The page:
U.S. and World News
- After unsuccessful meetings this week in Brussels, Belgium, European finance ministers put off decisions on Greece’s bailout terms until they reconvene next week. Greece is trying to negotiate a €10 billion bridge loan to keep the country solvent as it works with its creditors. Greek officials are promising they will make every effort to reach an agreement on conditions for a new support program although new Greek Prime Minister Alexis Tsipras continues to vow to roll back austerity measures in the country, jeopardizing its ability to renegotiate.
- A ceasefire between Russia and Ukraine has been reached and will begin on February 15th. This was the result of a 17 hour meeting between leaders of Russia, Ukraine, France and Germany. The new deal revives a failed September agreement and includes commitments from each side to pull back heavy weapons. Should this agreement fail, many Western nations are considering increased sanctions against Russia.
- Sweden has joined the fray when it comes to central bank easing as its Riksbank cut its repo rate into negative territory, down to -0.1%. Riksbank also announced a 10 billion kronor ($1.2 billion) quantitative easing program in which the bank will purchase Swedish government bonds.
- Equity markets continued to rally this week, with the S&P 500 gaining 2.09% and closing at a new All-Time High of 2,097. Likewise, the Dow Jones gained 1.26% and closed at 18,019. Year to date, the S&P and Dow Jones are up 2.11% and 1.47%.
- Yields in the Treasury markets continued to creep upwards this week. The 10 year Treasury bond now yields 2.04% and the 5 year Treasury bond yields 1.53%.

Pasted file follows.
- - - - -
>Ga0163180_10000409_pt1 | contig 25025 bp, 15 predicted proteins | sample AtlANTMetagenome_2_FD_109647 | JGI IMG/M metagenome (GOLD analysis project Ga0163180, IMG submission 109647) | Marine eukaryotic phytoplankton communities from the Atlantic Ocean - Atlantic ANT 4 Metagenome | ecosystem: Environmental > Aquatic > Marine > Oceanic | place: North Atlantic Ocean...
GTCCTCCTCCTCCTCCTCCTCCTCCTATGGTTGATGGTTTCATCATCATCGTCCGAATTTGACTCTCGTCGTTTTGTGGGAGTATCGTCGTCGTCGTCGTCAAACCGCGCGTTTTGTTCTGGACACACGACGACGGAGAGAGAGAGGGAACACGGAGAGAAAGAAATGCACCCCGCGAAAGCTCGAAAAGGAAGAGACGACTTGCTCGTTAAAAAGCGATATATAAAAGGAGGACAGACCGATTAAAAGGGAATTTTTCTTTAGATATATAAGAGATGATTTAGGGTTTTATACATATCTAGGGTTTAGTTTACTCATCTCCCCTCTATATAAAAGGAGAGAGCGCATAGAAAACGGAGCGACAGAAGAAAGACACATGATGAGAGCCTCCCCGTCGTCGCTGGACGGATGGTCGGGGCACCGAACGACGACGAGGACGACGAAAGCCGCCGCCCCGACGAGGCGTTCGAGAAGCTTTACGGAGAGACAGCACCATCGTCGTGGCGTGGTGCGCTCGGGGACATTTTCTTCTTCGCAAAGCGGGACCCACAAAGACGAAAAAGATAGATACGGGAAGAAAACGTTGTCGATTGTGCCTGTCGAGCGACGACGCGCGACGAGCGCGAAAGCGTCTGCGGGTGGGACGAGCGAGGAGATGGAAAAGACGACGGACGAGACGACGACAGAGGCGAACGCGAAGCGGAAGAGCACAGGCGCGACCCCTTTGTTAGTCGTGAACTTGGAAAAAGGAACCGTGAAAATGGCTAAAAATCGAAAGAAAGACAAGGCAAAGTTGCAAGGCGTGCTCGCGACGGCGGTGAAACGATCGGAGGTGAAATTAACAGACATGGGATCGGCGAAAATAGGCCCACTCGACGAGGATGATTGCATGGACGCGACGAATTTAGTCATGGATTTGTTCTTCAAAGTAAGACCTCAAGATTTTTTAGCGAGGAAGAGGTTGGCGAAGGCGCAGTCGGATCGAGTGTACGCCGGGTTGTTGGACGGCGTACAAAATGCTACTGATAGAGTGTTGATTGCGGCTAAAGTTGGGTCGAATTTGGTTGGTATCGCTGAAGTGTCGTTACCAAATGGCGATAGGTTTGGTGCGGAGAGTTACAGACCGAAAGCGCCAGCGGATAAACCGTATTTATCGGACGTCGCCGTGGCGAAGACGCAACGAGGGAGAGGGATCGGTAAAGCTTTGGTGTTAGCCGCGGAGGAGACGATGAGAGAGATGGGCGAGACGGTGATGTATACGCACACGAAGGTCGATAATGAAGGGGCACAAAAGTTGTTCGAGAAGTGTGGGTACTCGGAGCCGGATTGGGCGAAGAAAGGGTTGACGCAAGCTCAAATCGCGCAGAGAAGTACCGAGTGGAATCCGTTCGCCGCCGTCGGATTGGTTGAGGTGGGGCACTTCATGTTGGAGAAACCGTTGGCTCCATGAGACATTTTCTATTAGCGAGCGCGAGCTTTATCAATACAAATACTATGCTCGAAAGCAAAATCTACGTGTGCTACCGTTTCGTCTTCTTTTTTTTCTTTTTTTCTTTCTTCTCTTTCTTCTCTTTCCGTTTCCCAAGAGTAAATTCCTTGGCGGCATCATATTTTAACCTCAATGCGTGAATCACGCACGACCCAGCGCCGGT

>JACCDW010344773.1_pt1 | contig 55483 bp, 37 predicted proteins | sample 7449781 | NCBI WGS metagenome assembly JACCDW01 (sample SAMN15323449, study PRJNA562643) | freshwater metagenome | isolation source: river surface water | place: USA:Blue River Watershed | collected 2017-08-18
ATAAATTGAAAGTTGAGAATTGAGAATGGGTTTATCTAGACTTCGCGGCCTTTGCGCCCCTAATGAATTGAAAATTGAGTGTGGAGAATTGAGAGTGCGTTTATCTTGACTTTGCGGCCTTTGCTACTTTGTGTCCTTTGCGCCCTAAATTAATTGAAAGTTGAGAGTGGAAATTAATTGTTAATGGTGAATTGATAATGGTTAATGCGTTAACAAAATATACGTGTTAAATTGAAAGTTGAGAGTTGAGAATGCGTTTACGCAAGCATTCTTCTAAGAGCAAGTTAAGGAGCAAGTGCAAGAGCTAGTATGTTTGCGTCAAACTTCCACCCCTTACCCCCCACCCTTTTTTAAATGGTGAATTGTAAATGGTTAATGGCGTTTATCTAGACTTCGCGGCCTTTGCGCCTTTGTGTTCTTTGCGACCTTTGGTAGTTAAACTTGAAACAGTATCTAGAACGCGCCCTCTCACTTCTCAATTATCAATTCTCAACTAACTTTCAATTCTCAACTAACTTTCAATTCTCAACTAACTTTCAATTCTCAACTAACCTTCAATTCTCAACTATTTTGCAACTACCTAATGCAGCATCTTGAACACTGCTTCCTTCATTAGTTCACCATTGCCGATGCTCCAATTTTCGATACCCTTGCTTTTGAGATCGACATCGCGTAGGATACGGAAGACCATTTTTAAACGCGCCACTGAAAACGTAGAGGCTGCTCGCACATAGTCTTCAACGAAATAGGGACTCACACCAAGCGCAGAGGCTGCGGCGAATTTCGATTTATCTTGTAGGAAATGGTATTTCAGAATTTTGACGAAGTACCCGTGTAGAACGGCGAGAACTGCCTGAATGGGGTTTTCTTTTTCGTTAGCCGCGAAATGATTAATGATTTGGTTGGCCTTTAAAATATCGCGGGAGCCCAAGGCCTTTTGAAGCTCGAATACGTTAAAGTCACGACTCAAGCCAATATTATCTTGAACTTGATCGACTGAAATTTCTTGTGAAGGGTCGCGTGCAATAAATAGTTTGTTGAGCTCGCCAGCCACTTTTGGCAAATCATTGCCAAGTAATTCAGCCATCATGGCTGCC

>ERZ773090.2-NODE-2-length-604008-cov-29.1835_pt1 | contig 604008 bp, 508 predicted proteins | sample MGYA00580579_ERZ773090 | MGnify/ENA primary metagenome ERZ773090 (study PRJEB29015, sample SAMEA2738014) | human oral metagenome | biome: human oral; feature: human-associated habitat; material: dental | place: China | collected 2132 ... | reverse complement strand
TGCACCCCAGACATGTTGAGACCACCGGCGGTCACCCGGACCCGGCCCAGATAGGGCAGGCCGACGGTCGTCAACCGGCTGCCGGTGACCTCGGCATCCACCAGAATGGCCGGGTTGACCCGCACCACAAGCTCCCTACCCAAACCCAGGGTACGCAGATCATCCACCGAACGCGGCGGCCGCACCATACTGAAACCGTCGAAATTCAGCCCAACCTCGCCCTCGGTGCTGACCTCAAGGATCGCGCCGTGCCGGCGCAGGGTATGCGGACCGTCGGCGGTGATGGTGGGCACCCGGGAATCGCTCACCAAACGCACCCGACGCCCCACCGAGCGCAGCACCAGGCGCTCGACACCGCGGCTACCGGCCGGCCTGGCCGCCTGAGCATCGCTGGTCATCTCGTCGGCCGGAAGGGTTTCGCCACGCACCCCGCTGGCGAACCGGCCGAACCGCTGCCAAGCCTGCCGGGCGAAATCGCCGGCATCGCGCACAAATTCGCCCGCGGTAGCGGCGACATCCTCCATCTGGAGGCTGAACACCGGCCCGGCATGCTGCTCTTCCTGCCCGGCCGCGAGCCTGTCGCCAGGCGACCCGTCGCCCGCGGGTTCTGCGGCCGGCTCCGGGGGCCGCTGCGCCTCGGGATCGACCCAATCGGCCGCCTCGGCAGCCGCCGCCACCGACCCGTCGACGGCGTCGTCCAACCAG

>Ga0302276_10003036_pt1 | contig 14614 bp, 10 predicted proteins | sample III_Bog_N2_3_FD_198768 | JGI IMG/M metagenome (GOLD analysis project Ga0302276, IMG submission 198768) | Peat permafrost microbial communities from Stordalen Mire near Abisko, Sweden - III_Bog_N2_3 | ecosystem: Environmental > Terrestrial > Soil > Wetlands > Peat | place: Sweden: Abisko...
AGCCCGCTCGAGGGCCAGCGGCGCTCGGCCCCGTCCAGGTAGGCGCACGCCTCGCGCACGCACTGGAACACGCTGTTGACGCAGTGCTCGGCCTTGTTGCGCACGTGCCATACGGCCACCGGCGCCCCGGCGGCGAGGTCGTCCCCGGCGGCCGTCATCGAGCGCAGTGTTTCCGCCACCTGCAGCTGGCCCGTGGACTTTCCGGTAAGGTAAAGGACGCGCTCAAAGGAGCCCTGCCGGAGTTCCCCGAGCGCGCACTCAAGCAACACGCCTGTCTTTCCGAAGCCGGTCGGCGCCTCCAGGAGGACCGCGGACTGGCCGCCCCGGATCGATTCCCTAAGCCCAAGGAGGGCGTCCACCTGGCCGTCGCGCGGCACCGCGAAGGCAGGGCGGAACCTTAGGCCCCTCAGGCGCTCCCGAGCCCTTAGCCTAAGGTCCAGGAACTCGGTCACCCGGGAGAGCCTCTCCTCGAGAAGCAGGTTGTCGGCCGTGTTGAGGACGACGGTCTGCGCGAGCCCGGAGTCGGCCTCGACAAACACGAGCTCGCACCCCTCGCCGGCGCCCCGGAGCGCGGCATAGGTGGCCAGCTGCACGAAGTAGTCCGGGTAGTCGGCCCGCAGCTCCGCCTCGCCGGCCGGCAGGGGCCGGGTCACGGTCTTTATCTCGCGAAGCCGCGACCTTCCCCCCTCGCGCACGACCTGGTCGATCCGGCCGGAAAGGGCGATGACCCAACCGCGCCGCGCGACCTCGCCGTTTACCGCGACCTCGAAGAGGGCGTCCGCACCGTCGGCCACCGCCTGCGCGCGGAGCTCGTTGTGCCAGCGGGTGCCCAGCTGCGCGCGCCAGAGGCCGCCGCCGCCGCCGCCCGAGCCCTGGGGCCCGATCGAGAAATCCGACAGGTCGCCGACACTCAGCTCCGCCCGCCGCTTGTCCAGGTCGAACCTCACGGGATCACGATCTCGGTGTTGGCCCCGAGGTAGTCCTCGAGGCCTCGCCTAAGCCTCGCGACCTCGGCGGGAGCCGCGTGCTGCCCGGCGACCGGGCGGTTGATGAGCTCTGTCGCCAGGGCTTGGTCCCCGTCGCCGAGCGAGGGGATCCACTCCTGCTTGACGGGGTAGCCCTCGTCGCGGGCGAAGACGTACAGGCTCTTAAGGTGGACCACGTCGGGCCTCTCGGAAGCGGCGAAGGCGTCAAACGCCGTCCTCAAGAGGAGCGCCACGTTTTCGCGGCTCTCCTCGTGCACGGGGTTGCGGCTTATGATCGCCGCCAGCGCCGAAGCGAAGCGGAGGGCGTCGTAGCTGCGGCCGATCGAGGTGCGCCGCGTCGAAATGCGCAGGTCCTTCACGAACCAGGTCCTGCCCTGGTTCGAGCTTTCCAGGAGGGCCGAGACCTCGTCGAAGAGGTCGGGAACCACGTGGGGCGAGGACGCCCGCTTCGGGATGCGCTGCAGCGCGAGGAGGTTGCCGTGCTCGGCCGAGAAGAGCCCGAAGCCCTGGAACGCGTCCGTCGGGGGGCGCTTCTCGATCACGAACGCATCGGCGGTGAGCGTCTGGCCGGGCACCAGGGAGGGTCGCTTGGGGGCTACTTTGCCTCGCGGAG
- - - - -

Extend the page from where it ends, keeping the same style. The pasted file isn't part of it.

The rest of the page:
- The spot price of WTI Crude Oil continued to rise from very low levels, gaining 1.64% and closing at $52.54 per barrel. In 2015, WTI Oil prices have fallen 2.16%.
- The spot price of Gold fell by 0.35% this week and closed at $1,229.66 per ounce. Year to date, gold prices are up 3.82%.
- Initial jobless claims increased from last week, coming in at 304,000 vs. consensus estimates of 287,000. The Labor Department noted that some states had to have their claims estimated due to severe weather. The four week moving average for claims now stands at 289,750.
- Headline retail sales declined 0.8% in January, more than the 0.4% decline that was expected. The drop was largely due to a 9.3% drop in gasoline station sales due to lower prices. This indicates that consumers are not yet spending the savings they’ve been enjoying at the gas pump, but this is not terribly surprising as oil price declines have historically affected the economy with a lag.
Fact of the Week
- According to the Treasury Department, the average interest rate paid by the US government on the country’s interest-bearing debt has fallen by more than half over the last 8 years, dropping from 5.03% at the end of 2006 to 2.37% at the end of 2014.
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